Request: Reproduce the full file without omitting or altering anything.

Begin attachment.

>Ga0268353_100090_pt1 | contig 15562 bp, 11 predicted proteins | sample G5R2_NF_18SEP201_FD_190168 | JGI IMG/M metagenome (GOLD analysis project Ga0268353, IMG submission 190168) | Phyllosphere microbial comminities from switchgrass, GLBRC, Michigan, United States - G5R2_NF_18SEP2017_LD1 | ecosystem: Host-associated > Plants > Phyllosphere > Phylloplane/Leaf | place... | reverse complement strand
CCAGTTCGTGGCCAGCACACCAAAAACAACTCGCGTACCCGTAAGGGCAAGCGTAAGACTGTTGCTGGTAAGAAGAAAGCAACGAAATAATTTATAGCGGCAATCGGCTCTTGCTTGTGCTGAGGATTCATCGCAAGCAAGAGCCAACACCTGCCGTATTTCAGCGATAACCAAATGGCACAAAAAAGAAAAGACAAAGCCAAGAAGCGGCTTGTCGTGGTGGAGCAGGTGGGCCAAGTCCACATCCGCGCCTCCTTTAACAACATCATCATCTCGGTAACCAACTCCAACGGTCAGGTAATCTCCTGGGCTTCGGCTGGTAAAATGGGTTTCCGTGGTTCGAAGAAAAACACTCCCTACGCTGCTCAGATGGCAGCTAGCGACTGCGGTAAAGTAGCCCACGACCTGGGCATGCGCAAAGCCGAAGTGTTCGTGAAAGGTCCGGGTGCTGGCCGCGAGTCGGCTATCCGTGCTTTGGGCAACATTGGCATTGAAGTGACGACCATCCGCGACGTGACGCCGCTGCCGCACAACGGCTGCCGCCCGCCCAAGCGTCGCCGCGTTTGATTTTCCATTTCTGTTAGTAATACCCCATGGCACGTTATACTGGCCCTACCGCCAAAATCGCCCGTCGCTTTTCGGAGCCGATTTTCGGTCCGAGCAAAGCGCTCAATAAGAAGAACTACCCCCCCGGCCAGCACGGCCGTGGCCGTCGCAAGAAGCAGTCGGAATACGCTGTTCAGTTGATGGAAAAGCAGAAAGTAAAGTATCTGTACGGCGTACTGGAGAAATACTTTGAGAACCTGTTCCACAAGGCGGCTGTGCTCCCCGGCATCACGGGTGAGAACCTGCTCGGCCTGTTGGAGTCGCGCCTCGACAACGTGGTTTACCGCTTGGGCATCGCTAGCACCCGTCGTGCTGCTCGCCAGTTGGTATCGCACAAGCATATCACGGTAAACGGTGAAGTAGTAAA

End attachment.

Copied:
>Ga0268353_100090_pt1 | contig 15562 bp, 11 predicted proteins | sample G5R2_NF_18SEP201_FD_190168 | JGI IMG/M metagenome (GOLD analysis project Ga0268353, IMG submission 190168) | Phyllosphere microbial comminities from switchgrass, GLBRC, Michigan, United States - G5R2_NF_18SEP2017_LD1 | ecosystem: Host-associated > Plants > Phyllosphere > Phylloplane/Leaf | place... | reverse complement strand
CCAGTTCGTGGCCAGCACACCAAAAACAACTCGCGTACCCGTAAGGGCAAGCGTAAGACTGTTGCTGGTAAGAAGAAAGCAACGAAATAATTTATAGCGGCAATCGGCTCTTGCTTGTGCTGAGGATTCATCGCAAGCAAGAGCCAACACCTGCCGTATTTCAGCGATAACCAAATGGCACAAAAAAGAAAAGACAAAGCCAAGAAGCGGCTTGTCGTGGTGGAGCAGGTGGGCCAAGTCCACATCCGCGCCTCCTTTAACAACATCATCATCTCGGTAACCAACTCCAACGGTCAGGTAATCTCCTGGGCTTCGGCTGGTAAAATGGGTTTCCGTGGTTCGAAGAAAAACACTCCCTACGCTGCTCAGATGGCAGCTAGCGACTGCGGTAAAGTAGCCCACGACCTGGGCATGCGCAAAGCCGAAGTGTTCGTGAAAGGTCCGGGTGCTGGCCGCGAGTCGGCTATCCGTGCTTTGGGCAACATTGGCATTGAAGTGACGACCATCCGCGACGTGACGCCGCTGCCGCACAACGGCTGCCGCCCGCCCAAGCGTCGCCGCGTTTGATTTTCCATTTCTGTTAGTAATACCCCATGGCACGTTATACTGGCCCTACCGCCAAAATCGCCCGTCGCTTTTCGGAGCCGATTTTCGGTCCGAGCAAAGCGCTCAATAAGAAGAACTACCCCCCCGGCCAGCACGGCCGTGGCCGTCGCAAGAAGCAGTCGGAATACGCTGTTCAGTTGATGGAAAAGCAGAAAGTAAAGTATCTGTACGGCGTACTGGAGAAATACTTTGAGAACCTGTTCCACAAGGCGGCTGTGCTCCCCGGCATCACGGGTGAGAACCTGCTCGGCCTGTTGGAGTCGCGCCTCGACAACGTGGTTTACCGCTTGGGCATCGCTAGCACCCGTCGTGCTGCTCGCCAGTTGGTATCGCACAAGCATATCACGGTAAACGGTGAAGTAGTAAA